New from Peter Spedale on Be Movie See Movie: Movie Review: Bullet Train

The pedigree for Bullet Train is sky high. David Leitch, the director, helped bring us John Wick and also helmed the sneaky good Deadpool Sequel. Plus he convinced his buddy Brad Pitt to star, which clearly brought along a bunch of talent that makes Leitch’s job of entertaining us even easier. Maybe a little too easy I think because Bullet Train gets a little too close to Mamma Mia! levels of smugness while smoothly coasting along like a Japanese Shinkansen.

Similar to John Wick, we’re in a world filled with assassins and crime underworlds. Fresh out of therapy, Ladybug (Brad Pitt) is eager to get back to working but as the new him. Instead of going right to a gun or violence, he wants to try to talk things out with the person his handler says he has to steal a briefcase from. Talking might be difficult however, because on this train are a host of people coveting this briefcase. Lemon (Brian Tyree Henry) and Tangerine (Aaron Taylor-Johnson), who did the infamous Bolivia job, have to deliver this briefcase as well as the son (Logan Lerman) to the Red Death, leader of a Russian/Japanese criminal organization, and a new player called The Prince (Joey King) also has a crazy plan for the Red Death, which may or may not involve people called the Father (Andrew Koji) and the Elder (Hiroyuki Sanada).

I know people love Mamma Mia!, so I’m sorry I threw her from the train (Zing!), but the criminal sin of Mamma Mia is that it mistakes “filming laughs” with “legitimate laughs.” Pitt said he read the script during Covid Lockdown, a time when zero laughs existed, and he was probably just imagining hanging out with a bunch of buds/young talent having a great time. The problem is, Pitt only knows how to be a leading man or a comedic sidekick, not a leading comedic man. His Ladybug is sadly better for someone like Ryan Reynolds, or maybe Charlize, who would find a way to make the “reformed hitman” more interesting than just a strange quip machine that undercuts a lot of narrative tension. In fact, most of the interesting character quirks this movie uses are only there for joke runners. I hope you’re up on your Thomas the Tank Engine because that’s weird and fun right? A hitman who compares people he meets to the other Thomas trains? Well, it would have been…in 1992 when Reservoir Dogs defined the pop culture woke hitman, in here it feels a bit forced by the 6 year old who suggested it. The lesson from Bullet Train is simple: “Is it funny? Or were you just Brad Pitt locked down from a pandemic when you read the script:” a wise lesson for every actor.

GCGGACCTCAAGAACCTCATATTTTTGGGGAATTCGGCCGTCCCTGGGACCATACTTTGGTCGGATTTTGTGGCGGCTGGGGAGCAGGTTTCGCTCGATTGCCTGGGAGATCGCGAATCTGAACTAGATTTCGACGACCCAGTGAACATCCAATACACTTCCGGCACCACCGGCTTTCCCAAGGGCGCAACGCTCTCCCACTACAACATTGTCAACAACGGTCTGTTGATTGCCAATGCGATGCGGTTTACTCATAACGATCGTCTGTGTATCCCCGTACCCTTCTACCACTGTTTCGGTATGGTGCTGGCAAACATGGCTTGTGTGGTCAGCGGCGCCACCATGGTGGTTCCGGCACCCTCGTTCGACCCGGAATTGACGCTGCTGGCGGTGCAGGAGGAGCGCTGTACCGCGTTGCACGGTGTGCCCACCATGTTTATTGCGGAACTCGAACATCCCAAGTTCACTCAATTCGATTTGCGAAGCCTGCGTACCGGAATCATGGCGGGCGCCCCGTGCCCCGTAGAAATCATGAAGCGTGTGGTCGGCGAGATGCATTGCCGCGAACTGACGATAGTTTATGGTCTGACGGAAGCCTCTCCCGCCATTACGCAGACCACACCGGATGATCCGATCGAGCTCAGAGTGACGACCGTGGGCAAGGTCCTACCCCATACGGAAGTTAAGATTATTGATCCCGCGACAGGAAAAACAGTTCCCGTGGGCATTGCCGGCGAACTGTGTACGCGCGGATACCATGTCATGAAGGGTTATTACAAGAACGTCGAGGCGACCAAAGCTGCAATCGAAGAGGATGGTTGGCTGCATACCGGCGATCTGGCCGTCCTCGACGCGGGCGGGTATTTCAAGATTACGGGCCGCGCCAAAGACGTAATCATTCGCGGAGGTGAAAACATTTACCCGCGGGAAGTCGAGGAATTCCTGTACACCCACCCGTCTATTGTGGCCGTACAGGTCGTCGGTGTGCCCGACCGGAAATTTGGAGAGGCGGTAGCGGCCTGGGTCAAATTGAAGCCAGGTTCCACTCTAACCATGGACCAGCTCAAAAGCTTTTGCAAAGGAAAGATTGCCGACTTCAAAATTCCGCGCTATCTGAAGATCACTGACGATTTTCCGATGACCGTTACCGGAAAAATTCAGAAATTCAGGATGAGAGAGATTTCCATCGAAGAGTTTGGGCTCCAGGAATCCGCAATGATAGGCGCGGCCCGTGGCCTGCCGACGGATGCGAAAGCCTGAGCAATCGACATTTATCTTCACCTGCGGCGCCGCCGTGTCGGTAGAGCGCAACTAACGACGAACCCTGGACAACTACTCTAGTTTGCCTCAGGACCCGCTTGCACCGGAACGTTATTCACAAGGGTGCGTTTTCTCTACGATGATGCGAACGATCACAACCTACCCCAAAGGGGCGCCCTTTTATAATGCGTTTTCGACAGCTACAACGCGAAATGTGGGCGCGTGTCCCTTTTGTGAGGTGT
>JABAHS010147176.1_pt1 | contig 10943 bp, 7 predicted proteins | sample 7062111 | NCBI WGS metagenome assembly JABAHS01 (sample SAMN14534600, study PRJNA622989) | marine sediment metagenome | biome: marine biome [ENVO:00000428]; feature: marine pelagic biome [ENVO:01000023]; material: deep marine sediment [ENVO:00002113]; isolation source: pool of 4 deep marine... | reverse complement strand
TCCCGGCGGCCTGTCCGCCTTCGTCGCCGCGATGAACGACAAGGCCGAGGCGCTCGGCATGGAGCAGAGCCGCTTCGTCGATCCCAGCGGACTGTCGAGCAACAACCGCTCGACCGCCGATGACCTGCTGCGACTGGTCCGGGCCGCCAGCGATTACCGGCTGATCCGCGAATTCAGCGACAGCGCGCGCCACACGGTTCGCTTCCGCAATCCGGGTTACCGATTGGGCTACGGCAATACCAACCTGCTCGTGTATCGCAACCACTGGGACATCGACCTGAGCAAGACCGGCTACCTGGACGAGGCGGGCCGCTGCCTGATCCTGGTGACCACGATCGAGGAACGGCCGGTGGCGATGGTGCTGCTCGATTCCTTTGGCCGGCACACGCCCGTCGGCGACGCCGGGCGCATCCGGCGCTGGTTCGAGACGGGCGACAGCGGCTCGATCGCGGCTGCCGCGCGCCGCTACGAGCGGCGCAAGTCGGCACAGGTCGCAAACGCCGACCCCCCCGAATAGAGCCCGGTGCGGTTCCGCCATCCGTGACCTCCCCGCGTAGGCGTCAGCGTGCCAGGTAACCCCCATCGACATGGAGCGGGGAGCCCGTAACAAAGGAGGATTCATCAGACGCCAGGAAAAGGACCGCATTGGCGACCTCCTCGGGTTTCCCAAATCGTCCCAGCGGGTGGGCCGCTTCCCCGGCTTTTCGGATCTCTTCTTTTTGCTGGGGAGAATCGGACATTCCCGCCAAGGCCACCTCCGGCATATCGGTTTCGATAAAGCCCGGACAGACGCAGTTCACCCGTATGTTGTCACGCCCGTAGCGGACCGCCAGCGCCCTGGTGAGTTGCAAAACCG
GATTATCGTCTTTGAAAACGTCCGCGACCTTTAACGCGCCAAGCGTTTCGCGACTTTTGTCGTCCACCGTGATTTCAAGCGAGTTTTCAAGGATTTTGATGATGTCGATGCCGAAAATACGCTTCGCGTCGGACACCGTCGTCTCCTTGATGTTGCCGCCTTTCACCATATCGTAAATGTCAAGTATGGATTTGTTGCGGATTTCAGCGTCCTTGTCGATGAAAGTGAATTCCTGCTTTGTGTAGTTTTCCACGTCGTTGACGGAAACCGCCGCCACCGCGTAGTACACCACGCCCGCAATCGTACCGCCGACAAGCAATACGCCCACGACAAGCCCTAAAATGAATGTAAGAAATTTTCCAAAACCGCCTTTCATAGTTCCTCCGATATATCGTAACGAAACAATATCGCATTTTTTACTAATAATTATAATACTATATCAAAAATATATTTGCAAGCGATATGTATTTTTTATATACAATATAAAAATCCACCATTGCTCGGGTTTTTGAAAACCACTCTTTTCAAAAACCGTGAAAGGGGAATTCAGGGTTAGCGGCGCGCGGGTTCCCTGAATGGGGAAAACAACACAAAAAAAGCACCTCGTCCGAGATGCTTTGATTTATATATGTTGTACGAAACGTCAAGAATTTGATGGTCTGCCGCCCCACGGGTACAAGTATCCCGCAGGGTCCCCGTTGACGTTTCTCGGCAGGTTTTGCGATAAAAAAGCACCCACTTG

Thankfully though, Bullet Train has so much acting and directing talent the movie can’t help but be really fun in spurts in spite of itself. This is the most fun Aaron Taylor Johnson has been in a movie since Kick Ass, so much so that I almost wish he and Pitt could have switched roles to give the movie more of his energy. Joey King must have decided this was the year to kick ass herself, between The Princess and this. Here, she’s also a highlight: the smartest person in a room filled with seemingly smart cocky assassins and carrying herself accordingly, certainly against her romcom type. Brian Tyree Henry continues to prove his depth of talent knows no bounds, sort of blending into the mix and finding his niche like he always does. Hiroyuki Sanada, the Japanese legend, is used sparingly enough since he is incapable of being quippy. He gives Bullet Train the gravitas it needs for its third act filled with cameos, twists, crosses, and double crosses which Letich mostly sets up well enough.

There’s plenty of soulless action films out there. Bullet Train thankfully isn’t that. There’s gonna be one character, one cameo, one joke, or one insane Japanese characteristic that you’ll get some joy out of from this film. I forgot how mascot heavy Japan was until Bullet Train reminded me. I’d love to see an American mascot try this at some point; that’s why Japan’s the best!

from Be the Movie, See the Movie

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